As a result of using a proposal app, you should be able to enjoy cranking out a lot more proposals in a fraction of a time. If that is not happening, then something is off. However, I do believe that most proposal tools help you to save time. Especially if you’re re-using existing proposals you’ve created in the past.

Automating processes

Proposal software should help you to unite some of the needed activities into one. Like creating an invoice and getting paid. If you can automate some of these things then it’s already a win. And if your software doesn’t support that, you should switch to a new one.

Understanding what’s happening with your proposals

This relates back to metrics and tracking. For a long time, I had no idea how many proposals we’re sending out, what’s the value of these proposals, and what is the percentage of the proposals we’re actually converting.

Ok, so we’re good to go. Let’s take a look at 8 proposal apps on the market.

Qwilr

Qwilr is pretty dope. They have decent designs, probably some of the best designs in the industry (if you like the traditional looking templates). But they’re not cheap. Qwilr is pretty expensive. The minimum plan that is worth checking out is $79 per month, but you may also need to whip out $3k per year with an annual commitment. Depends on what you need.

Qwilr is suitable for a whole range of businesses of different types and sizes. Including freelancers, but due to pricing, it’s likely that freelancers aren’t paying their fees. They don’t have a whole lot of integrations though, which may be disappointing for companies who are using some CRMs or software they’d like to integrate the solution with. And if you’re paying the top dollar, it’s likely you’re automating other parts of the business as well, and hence want these integrations.

To conclude, Qwilr has a solid solution for proposals. They have around 50 templates, they look decent, and the features they bring seem to be sufficient for most companies. However, the pricing is a bit of an issue unless you’re already making a good profit.

Something to be cautious about? There are quite a few reviews which say that they’re buggy. Maybe that’s all a history by now, and they’ve fixed the errors, etc. Still, something to be mindful of.

Nusii

Wonder what “Nusii” stands for. Maybe it means “proposal app” in Latin. Either way, it’s one of the solution in the market worth checking out. Their cheapest price starts at $29/month, which is kind of ok. If you want some integrations and personalization, you have to check more expensive plans though.

Their proposal designs are kind of boring and old-looking for my taste. But you can’t argue over taste, so check it out yourself and don’t rely on my opinion. If I had to choose, I probably wouldn’t choose Nusii. Not after checking the online reviews.

Most common complaints are about lack of new features, slow support, buggy, and poor templates. And by the way, I don’t think it’s an issue that they only have like 8 templates. 8 templates, if these are good templates, can be better than 150 templates. I don’t want to spend 3 hours choosing a template. I want to use a proposal app to prepare a good looking proposal, fast.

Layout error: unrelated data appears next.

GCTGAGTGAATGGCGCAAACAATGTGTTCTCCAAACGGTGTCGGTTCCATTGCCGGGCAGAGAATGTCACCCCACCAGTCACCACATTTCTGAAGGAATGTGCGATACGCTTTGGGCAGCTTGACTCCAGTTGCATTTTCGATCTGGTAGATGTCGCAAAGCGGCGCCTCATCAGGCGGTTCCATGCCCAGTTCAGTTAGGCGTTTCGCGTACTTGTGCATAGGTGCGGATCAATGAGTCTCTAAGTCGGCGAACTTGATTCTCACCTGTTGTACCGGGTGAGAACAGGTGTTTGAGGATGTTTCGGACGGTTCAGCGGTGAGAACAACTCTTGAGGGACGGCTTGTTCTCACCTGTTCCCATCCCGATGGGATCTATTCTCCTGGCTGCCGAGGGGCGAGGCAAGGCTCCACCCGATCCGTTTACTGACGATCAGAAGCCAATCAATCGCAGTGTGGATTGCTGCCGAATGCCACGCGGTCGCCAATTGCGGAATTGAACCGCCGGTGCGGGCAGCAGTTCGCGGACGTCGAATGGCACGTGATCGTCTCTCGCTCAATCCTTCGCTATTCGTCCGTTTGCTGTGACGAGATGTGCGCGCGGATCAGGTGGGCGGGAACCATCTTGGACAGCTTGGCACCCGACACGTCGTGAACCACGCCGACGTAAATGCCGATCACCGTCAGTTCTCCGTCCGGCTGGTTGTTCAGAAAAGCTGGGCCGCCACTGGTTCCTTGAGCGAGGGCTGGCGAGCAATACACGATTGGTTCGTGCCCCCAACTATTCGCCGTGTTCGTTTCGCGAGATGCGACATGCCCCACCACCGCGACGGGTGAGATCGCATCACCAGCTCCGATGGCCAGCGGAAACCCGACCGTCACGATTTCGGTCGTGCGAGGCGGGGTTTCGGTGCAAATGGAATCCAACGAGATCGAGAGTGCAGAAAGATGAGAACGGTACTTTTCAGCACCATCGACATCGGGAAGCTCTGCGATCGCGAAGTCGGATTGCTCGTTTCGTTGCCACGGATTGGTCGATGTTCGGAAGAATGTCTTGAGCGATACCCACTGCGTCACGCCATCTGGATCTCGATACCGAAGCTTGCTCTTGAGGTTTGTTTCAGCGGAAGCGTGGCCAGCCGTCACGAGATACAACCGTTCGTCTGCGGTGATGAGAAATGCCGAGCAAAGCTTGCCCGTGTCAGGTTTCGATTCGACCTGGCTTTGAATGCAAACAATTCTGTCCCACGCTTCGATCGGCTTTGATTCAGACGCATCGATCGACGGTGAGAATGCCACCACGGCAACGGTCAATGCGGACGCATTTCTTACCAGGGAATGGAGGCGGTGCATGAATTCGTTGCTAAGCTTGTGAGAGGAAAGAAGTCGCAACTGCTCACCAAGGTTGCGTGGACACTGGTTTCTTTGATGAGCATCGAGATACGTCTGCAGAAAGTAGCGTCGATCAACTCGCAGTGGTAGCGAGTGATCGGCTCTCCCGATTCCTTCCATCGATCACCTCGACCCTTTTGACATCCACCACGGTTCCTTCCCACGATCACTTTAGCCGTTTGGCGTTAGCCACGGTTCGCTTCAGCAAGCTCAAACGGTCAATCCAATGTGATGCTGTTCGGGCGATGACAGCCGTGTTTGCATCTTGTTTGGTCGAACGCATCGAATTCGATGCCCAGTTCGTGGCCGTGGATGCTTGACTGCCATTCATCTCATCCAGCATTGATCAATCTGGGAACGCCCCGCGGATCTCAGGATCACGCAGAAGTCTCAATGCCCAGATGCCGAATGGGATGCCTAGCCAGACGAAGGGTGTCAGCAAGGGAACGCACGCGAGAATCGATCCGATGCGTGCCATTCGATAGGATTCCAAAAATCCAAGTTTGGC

They have Zapier integration, but not much else. I think if they’re targeting freelancers, then it makes no point to sweat about lack of integrations. If they’re targeting agencies and SMEs, then they’d need to work on adding integrations.

My final thoughts – I would probably keep looking.

Zomentum

Zomentum seems to be a pretty good option if you’re dealing with managed services. It’s specifically made for companies who is defined as a managed service provider. If you don’t know what it means, then you’re probably not one. But just in case, you can google it.

Zomentum isn’t exactly a proposal app. Drafting and sending proposals is one of the features it has, but it also comes with a $99 per month price tag.

They do have a solid drag-and-drop proposal builder, templates, and adding videos, etc. So the proposal features are pretty solid, but it’s not their core focus.

Zomentum recently raised funding, so it’s likely we’ll be hearing more of them in the near future. In case you’re a MSP, and looking for a whole sales platform, then you should check out Zomentum.

Proposify

Proposify is one of the most popular options on the market. They’ve got decent designs, nothing spectacular, but they’re good and user friendly. I tried it, used it for a couple of weeks, and it can do the work for you. From the pricing point of view, you can start at $30 per month, but it will get you the minimum.

If you want the unbranded version, or add payment methods or any other integration, you’ll need to switch to the $100 per month plan. For a freelancer, that’s a bit too much, but for agencies and SMEs, it’s probably just fine. For me and my six-figure consulting company, paying $100 per month is a bit much UNLESS I feel it’s something that is improving my life considerably.

In my opinion, Proposify is not a proposal app for a freelancer or an IT consultant or a copywriter. It’s not for people that want to make the sending of a proposal faster and easier process. I am not saying you can’t use that if you’re an IT consultant. Because you can. I am saying that you won’t be able to reap all the benefits because you’re not going to want to spend X amount of time designing the proposal.

They do have templates that you can use as they are. But one of the top features is their editor. It enables you to design the whole thing and every part of the proposal. I am not the type of person who wants to do that. I want to put together a good looking proposal to get paid. But for designers? I think that’s the right tool.